I suddenly became the talk of the plant … “gossip is a choice morsel that goes down to the inner most parts of the bowels.” Many comments were filtering back to me from colleagues I worked with.
“It has a white suit on today, and it is wearing the hair in a French Twist!” …
“I must have used the same bathroom Lisa used because the toilet seat was left up!” … (the cleaning crew had just gone through the ladies room)
“Lisa may not be a woman, and he still looks pretty good” …
One day I wore a jean skirt and tank top shirt to work. Labor Relations received a complaint about me being scantily clothed and I should be sent home to change.
Another colleague said, “When are you going to take off the Halloween costume?”
The jokes and snide comments about me on the studio lot were most humiliating, and hearing this from my fellow colleagues caused me great distress.
I was constantly being referred to as he or sir to my face. People took great joy at publicly humiliating me at every opportunity.
My colleagues complained loudly to my manager about not wanting to work with me on projects.
Many folks laughed, smirked in my face and snickered at me in the hallways at work. Complete strangers greeted me in the hallway and said, “Good morning sir.” … Still it was going better than I thought it would.
A team of five people was set up by Labor Relations and Human Resources to help me with my transition. When I shared some of my war stories with them, they would reply, “What did you expect? … suck it up … you can not change how people think about you.” This was the turning point where I realized another approach had to be taken.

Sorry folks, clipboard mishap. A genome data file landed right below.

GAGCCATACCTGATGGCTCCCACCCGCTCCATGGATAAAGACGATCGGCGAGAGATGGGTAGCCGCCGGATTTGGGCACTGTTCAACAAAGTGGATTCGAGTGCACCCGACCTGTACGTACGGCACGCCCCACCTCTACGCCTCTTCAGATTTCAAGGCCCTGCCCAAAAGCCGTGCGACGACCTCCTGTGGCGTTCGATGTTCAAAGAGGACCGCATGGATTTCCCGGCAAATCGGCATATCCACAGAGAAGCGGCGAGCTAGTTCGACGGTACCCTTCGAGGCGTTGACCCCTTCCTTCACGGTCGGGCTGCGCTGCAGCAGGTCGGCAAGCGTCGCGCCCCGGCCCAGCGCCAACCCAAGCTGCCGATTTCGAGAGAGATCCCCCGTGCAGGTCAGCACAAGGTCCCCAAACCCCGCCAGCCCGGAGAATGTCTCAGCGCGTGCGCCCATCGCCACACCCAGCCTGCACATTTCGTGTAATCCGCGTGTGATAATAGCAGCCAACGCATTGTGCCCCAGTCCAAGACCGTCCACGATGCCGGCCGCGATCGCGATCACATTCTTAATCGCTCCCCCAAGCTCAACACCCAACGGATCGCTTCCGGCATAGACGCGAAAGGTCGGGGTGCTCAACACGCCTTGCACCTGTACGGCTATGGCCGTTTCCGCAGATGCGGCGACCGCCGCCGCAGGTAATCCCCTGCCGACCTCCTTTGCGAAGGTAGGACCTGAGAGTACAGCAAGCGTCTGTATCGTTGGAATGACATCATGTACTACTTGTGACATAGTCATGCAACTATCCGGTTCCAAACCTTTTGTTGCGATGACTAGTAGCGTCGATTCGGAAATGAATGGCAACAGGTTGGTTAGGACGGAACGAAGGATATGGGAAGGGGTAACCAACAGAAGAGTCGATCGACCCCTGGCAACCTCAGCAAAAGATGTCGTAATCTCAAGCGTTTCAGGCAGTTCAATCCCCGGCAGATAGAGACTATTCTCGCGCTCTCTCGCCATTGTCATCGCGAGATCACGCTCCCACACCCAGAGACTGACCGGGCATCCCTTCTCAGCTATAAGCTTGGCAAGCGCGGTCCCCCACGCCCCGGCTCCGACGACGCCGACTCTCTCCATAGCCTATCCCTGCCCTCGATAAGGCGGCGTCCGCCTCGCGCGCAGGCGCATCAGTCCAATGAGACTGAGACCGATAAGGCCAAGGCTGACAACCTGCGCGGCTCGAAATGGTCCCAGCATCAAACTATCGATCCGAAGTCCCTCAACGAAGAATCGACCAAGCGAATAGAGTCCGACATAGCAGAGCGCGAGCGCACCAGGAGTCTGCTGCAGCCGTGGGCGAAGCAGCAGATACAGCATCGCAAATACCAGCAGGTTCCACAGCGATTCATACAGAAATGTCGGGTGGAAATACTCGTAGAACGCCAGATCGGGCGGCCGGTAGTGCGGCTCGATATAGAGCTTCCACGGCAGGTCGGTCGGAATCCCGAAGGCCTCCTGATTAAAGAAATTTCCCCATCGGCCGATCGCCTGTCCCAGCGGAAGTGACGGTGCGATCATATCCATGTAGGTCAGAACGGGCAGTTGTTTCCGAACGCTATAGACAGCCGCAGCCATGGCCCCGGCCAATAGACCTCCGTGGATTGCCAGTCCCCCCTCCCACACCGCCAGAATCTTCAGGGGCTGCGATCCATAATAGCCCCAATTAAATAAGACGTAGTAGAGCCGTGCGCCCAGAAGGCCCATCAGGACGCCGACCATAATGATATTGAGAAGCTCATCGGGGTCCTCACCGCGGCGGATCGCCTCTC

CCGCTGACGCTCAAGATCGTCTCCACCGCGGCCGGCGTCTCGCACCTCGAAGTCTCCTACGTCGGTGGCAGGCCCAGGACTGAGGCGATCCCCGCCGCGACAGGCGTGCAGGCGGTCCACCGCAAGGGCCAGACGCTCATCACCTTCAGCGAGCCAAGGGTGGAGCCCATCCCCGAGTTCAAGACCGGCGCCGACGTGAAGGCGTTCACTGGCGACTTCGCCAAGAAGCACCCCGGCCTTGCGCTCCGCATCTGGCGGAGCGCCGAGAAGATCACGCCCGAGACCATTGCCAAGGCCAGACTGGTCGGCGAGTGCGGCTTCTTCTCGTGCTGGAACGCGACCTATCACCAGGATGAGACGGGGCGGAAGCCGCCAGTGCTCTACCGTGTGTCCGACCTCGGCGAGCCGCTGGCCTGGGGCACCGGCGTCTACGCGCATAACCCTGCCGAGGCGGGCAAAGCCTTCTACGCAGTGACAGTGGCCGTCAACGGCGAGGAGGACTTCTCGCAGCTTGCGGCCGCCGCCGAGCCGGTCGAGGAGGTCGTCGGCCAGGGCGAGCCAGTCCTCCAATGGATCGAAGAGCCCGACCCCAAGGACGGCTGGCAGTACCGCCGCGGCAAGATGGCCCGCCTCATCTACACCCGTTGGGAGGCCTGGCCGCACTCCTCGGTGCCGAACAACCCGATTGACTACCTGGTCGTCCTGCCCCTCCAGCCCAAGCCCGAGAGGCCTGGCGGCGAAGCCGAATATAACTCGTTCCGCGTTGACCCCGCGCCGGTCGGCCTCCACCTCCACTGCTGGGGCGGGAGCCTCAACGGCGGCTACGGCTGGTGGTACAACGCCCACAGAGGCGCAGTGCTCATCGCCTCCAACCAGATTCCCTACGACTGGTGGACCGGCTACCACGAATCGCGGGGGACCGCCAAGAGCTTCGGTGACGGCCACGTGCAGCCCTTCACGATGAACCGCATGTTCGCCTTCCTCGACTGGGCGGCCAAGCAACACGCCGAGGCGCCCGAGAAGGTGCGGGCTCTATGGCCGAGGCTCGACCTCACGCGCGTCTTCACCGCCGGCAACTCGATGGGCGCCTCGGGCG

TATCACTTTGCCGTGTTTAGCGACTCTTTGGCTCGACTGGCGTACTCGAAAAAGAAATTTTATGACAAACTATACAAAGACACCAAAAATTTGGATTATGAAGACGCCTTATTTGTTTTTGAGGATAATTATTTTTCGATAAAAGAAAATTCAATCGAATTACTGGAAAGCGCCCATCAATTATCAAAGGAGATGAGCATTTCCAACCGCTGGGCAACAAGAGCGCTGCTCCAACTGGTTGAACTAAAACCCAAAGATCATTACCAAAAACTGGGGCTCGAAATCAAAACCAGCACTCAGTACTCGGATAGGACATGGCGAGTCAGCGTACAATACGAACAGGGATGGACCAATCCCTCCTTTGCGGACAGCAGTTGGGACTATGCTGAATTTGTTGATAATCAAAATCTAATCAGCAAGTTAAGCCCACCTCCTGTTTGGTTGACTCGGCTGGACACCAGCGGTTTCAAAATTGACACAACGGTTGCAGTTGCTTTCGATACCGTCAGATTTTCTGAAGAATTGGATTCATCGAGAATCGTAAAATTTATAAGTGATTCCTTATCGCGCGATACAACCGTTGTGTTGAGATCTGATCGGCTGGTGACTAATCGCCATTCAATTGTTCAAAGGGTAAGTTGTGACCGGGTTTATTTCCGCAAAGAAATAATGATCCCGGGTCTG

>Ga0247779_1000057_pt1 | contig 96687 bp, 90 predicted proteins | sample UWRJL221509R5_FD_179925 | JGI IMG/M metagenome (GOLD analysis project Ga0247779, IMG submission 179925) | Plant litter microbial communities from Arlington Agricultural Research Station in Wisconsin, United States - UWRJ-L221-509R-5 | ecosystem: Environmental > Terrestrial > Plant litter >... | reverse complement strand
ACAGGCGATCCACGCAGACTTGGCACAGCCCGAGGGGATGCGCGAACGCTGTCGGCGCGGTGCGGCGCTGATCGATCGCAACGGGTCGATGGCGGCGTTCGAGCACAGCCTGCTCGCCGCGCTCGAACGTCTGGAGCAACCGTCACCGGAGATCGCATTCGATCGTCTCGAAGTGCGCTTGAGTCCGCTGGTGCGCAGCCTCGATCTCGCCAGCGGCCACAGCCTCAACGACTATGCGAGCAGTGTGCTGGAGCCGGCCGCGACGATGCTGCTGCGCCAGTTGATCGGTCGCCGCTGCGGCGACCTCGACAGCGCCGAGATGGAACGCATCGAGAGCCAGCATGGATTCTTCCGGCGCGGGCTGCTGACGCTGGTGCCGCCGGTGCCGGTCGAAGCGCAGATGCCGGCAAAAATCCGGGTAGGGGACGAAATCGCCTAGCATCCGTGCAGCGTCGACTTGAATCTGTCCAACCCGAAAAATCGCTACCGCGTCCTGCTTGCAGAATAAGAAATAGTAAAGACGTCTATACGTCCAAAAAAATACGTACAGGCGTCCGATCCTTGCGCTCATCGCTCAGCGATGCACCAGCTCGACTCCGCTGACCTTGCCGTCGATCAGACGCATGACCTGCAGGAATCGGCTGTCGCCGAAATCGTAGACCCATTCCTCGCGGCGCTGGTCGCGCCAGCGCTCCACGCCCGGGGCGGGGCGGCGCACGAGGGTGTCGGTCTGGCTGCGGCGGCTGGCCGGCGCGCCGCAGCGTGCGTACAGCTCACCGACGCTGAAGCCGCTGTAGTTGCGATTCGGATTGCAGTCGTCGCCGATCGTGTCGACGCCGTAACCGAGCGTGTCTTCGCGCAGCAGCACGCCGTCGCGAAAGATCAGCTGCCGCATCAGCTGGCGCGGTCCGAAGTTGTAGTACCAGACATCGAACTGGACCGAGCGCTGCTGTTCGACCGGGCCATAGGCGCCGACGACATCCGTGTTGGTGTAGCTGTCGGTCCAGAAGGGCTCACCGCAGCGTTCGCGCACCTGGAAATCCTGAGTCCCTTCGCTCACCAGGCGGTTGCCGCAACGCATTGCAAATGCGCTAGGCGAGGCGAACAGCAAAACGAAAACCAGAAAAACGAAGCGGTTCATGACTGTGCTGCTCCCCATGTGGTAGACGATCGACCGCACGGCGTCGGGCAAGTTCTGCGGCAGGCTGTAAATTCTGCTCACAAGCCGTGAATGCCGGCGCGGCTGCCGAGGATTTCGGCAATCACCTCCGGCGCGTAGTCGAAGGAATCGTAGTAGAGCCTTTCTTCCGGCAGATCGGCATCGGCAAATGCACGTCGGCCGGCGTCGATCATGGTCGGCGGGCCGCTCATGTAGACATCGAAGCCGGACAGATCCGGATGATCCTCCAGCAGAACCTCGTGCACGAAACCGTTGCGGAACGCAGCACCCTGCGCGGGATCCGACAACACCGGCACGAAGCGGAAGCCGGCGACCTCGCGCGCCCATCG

The insults and comments were starting to get to me. My work was getting sabotaged. I thought some of these folks could get me fired. I had no shop steward in my work area that I could ask for help.
I decided to became a shop steward after one of my colleagues suggested I would make a great shop steward. After some thought, I took the petition around to be signed. I thought surely the union would be there for me as one of their own.
My first shop stewards meeting was very cordial. People were pleasant. My fellow shop stewards tolerating someone like me, was completely new and foreign to them. As time progressed, and they came to know me, I became acceptable to them as an equal.
My vast broadcast experience proved invaluable in technical conversations. Never once has there been an insulting comment towards me about my personhood in the past seven years.
Two years ago in the fall of 2002, I received an invitation to attend the leadership School for the Pride At Work Los Angeles Chapter, held at the University of California, Los Angeles campus.
Much to my surprise, the Executive Board and President approved my fees to attend this weekend of leadership training. There were about 40 people attending this two day conference. I was the only transgender person attending the Pride At Work Leadership School, and I might add, the only one wearing a dress!
My local union president shortly after attending this leadership school asked me to coordinate the Member’s Assistance Program for the local. For many years, the Communications Workers of America (CWA) District 9, has had a Member's Assistance Program (MAP).